Wednesday, 7 November 2012
Symphony III and Foyer (Loews Vanderbilt Hotel)
Previous studies have suggested that real-time confirmation of a tornado specified in National Weather Service (NWS) warnings and statements increases the perceived credibility and urgency of these critical warning messages to the end user, because it represents the highest level of certainty that the hazard is occurring. The timely confirmation of a tornado in official NWS products, announced through multiple sources by private and public partners, is believed to improve overall public response to the tornadic threat, ultimately reducing casualties. This study shows the frequency of NWS products that provide real-time information of ongoing tornadoes, and discusses the implications to NWS operations and external partnerships. Specifically, the findings determine explicit cases when tornadoes are more likely to be reported in real-time and reemphasizes the importance of the initial science-based tornado warning prior to confirmation.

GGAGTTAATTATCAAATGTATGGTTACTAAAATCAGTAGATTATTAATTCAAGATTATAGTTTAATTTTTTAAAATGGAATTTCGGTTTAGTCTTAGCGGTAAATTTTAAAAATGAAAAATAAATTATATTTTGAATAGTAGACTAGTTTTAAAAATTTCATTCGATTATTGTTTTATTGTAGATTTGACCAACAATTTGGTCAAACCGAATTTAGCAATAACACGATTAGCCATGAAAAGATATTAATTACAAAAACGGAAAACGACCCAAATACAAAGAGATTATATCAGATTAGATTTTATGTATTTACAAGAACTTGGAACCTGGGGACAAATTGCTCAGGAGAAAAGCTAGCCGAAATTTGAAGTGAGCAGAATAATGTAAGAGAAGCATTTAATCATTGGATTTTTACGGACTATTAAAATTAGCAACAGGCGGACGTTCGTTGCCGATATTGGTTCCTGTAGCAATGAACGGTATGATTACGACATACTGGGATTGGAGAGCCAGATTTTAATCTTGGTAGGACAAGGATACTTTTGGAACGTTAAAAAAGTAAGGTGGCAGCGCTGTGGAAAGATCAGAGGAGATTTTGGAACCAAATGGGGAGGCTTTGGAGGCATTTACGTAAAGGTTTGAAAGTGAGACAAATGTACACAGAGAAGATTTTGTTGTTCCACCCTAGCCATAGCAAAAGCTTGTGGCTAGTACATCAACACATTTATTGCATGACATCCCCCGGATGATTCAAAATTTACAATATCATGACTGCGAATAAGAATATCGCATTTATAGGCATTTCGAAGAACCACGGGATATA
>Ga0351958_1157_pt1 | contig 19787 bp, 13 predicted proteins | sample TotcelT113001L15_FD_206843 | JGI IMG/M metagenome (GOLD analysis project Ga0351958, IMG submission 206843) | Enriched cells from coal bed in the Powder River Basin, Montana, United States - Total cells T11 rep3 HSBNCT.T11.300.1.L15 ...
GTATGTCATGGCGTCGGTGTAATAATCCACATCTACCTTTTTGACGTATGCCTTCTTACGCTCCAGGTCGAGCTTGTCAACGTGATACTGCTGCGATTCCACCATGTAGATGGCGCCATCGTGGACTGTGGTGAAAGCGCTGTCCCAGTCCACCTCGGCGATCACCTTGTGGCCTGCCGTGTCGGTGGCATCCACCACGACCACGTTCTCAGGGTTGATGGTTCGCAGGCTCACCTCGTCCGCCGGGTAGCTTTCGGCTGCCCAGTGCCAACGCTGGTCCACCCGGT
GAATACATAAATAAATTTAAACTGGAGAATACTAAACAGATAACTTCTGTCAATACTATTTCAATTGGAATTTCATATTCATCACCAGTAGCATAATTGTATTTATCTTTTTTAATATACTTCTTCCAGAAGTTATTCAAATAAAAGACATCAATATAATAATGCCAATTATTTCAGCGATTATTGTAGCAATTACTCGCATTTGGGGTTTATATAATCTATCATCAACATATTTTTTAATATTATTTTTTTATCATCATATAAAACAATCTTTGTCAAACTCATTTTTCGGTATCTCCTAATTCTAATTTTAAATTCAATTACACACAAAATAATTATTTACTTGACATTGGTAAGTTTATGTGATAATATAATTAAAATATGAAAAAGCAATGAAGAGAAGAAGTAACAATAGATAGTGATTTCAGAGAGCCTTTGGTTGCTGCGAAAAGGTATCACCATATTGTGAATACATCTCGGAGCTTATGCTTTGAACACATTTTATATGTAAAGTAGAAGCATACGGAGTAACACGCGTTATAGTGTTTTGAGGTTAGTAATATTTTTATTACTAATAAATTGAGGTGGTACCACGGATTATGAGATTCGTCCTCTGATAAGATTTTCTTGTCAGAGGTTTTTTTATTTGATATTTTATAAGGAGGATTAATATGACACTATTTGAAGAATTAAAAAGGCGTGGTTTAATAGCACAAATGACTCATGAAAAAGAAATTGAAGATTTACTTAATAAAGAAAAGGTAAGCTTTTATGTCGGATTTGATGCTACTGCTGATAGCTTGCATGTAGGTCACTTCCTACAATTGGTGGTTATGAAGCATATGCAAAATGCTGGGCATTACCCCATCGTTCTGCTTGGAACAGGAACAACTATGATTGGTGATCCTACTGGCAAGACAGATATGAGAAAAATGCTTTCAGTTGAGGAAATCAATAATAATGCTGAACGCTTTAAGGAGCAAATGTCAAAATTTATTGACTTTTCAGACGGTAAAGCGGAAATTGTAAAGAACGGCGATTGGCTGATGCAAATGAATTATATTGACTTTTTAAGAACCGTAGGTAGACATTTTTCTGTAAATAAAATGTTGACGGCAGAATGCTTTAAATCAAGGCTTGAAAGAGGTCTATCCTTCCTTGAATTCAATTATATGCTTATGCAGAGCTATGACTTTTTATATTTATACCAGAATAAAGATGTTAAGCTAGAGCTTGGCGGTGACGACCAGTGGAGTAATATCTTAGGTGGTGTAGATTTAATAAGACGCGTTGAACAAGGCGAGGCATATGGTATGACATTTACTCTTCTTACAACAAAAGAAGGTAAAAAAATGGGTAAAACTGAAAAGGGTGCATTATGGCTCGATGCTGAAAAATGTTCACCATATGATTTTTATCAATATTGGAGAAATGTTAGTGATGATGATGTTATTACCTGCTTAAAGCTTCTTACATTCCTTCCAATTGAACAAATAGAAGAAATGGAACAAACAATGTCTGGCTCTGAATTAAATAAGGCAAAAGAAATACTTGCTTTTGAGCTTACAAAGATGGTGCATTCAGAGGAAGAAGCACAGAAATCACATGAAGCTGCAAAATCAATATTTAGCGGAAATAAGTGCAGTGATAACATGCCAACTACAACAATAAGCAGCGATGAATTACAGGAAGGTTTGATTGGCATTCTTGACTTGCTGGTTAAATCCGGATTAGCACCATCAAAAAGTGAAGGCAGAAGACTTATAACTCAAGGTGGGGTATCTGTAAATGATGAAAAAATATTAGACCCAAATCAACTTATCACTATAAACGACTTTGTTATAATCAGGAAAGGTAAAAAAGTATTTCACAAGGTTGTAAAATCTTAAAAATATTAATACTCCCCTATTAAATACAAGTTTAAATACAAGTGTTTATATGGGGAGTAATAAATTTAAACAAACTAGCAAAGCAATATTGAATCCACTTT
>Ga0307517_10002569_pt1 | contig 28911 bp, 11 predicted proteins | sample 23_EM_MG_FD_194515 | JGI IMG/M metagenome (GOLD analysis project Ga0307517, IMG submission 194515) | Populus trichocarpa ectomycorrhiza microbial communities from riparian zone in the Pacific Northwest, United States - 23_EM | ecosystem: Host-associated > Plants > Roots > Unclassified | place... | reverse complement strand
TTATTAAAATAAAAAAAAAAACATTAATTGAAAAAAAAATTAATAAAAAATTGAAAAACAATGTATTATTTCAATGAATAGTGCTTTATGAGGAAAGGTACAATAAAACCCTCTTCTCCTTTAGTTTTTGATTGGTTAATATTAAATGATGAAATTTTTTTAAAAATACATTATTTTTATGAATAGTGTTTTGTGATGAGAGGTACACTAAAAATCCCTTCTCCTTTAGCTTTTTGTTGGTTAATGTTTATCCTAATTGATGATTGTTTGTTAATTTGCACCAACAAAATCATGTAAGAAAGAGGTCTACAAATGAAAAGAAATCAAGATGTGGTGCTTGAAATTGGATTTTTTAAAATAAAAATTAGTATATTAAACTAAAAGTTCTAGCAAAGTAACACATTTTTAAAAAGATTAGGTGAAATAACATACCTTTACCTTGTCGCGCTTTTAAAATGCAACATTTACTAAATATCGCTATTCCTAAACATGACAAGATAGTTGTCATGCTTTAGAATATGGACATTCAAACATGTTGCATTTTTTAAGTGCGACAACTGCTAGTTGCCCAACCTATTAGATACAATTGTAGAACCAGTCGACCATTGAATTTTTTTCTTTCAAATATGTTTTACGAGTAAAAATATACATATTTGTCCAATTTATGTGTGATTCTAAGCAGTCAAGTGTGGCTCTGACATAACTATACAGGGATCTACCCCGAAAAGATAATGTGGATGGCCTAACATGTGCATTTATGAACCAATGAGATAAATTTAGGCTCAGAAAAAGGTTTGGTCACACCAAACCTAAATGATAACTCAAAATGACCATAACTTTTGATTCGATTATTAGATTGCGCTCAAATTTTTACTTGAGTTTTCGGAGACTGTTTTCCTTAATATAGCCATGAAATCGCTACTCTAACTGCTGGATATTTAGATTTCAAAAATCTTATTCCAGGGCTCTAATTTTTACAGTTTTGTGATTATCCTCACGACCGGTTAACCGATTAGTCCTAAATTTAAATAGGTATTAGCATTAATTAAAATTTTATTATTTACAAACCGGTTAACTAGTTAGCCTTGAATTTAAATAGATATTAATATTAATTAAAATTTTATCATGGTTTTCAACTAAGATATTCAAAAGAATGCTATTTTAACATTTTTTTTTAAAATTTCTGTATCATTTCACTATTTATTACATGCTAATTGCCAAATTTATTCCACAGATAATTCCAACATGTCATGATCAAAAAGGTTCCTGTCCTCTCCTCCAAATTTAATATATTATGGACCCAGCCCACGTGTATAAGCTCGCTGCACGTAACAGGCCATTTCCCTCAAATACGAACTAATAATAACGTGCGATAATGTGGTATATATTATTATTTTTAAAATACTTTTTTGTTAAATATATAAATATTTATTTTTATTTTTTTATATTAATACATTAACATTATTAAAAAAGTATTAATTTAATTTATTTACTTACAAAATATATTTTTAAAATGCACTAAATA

The data set used for this study includes all EF-1 and greater tornadoes in fifteen states located in the central contiguous United States, during a 5-y period from 2007 through 2011. Each confirmed tornado is examined to ascertain whether the tornado was observed and disseminated in NWS tornado warnings and statements in real-time prior to the tornado dissipating. These data are sorted by their EF-scale rating, path length and duration, time of day, geographic region, population density, by fatality, and by number of tornadoes per day to identify contributing factors that may facilitate or hinder the communication of this information.
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